Oh, and yes... it is certainly possible they were being short sighted, but I doubt they were being maliciously short sighted.
But I use the "mother test" when it comes to these things. Can I explain the difference to my mom in a useful way? Does she care? Does the article sound like it probably covers the basics for the sort of consumer my mother is? (Can work with Macs, PCs, but not tech savy aside from basic usage) This really has to be applied to any tech reporting before I get angry about it. And there's a place for discussion of these limitations in a real way - but it's not going to be in your standard consumer reporting or news.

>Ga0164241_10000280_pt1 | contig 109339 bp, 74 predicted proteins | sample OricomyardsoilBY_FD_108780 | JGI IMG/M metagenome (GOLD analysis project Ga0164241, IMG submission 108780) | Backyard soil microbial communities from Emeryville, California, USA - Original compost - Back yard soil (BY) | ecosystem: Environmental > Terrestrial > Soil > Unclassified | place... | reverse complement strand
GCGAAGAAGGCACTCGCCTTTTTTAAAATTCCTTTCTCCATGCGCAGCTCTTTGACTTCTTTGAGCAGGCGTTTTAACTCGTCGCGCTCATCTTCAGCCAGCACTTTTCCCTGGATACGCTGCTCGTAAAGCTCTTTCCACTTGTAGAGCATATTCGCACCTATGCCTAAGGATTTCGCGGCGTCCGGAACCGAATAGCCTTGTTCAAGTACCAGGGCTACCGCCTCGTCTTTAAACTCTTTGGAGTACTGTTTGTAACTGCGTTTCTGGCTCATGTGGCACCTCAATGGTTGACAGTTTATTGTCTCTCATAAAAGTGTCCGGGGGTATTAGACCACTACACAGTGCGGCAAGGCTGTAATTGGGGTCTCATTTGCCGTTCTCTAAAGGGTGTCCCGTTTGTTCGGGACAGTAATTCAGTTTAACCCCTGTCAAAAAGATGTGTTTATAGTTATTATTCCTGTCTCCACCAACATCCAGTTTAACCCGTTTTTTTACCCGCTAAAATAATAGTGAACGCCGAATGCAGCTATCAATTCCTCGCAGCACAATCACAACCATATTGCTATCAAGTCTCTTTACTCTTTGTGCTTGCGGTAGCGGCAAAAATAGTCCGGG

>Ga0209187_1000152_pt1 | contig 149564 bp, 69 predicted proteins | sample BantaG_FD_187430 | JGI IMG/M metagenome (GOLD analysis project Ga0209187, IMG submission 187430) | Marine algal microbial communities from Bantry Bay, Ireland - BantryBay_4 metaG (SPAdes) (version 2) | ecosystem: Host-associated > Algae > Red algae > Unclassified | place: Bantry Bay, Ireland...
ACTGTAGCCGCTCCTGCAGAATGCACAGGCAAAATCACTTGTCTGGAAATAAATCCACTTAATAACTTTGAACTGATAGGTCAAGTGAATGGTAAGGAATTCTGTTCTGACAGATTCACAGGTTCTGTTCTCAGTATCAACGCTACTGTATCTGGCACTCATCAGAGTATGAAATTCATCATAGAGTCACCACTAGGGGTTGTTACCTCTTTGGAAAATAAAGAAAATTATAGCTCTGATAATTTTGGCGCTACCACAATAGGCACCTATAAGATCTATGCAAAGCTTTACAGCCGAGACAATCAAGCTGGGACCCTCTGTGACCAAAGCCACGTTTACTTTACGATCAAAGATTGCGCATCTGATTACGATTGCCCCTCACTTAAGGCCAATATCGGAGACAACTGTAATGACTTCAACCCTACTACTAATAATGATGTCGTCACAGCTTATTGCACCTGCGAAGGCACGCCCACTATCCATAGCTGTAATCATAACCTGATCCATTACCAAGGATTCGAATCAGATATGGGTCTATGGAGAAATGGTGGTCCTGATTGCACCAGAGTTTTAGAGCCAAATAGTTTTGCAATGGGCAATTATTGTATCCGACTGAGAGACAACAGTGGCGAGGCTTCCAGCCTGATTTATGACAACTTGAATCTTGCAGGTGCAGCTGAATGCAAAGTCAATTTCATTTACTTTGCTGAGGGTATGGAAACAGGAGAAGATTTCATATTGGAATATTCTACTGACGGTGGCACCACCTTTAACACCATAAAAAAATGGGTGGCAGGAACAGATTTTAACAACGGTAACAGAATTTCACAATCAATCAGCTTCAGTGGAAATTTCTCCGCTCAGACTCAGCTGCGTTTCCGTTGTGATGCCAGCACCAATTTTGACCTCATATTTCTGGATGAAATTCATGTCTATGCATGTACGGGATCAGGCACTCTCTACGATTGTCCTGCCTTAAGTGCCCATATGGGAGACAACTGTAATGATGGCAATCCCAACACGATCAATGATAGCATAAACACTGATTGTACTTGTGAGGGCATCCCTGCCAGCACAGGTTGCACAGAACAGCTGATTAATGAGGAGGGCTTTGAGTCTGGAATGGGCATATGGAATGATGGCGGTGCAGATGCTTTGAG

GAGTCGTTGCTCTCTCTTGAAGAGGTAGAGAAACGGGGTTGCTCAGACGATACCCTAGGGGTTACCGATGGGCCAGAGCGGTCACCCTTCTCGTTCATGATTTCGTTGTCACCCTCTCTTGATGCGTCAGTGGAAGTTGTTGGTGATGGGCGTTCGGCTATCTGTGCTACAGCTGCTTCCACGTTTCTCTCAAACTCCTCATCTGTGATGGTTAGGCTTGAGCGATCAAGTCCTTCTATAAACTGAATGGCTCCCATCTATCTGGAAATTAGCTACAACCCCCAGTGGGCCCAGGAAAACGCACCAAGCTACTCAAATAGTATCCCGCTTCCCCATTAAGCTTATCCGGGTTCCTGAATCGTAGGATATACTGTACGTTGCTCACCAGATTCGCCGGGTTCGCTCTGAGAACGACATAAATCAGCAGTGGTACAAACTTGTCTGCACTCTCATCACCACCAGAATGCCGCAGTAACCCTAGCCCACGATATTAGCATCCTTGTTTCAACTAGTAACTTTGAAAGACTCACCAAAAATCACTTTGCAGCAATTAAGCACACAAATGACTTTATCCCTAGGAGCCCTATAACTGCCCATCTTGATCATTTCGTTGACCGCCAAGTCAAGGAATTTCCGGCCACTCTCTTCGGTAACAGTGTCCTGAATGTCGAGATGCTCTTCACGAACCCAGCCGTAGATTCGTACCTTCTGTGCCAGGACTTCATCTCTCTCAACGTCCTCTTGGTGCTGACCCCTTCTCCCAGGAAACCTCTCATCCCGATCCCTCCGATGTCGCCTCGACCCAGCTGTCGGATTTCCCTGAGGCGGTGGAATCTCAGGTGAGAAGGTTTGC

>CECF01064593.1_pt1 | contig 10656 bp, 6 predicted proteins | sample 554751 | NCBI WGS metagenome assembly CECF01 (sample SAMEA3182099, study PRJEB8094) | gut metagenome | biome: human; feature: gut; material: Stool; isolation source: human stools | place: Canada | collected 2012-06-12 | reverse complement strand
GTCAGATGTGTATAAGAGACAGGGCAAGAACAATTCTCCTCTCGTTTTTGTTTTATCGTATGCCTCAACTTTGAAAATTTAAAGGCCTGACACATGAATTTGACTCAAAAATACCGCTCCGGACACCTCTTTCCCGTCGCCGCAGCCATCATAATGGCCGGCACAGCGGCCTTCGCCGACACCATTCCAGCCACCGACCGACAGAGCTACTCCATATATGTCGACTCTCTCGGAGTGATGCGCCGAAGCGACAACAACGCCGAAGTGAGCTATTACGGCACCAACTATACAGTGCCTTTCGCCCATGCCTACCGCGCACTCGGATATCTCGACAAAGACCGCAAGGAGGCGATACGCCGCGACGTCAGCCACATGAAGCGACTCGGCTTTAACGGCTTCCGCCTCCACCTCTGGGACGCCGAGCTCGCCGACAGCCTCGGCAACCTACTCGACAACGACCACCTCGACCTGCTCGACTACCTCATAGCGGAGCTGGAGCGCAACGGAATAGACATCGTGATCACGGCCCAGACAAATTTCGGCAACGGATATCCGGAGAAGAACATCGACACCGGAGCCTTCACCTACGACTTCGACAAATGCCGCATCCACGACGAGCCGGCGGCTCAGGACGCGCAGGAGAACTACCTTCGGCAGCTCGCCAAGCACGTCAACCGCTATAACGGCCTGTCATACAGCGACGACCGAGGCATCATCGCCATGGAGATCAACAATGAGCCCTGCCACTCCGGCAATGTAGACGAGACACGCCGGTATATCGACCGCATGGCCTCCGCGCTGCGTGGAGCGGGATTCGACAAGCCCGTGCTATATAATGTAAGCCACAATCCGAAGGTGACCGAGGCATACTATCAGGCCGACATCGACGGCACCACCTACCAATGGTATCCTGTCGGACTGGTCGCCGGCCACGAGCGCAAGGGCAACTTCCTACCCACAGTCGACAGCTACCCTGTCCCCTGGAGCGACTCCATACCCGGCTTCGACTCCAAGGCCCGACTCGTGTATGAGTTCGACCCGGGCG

The same also applies to religion, economics and politics. If I got in a tizzy every time some idiot reporter said something outright wrong about these issues I'd be having fits. But that's just more than the average consumer is interested in/needs to know. Most those things you mention really require quite a bit of "but...." if you want to clarify them.
Those distinctions are important. That's what mobileread is for, and ideally, some of the better tech magazines. But generally speaking, they pass the 'mother test' and that's the best you can hope for.
It's like trying to get into why people should use ogg-vorbis music players or something. No one cares except its proponents because most people don't understand the underlying issues nor care to - they just want to play their music.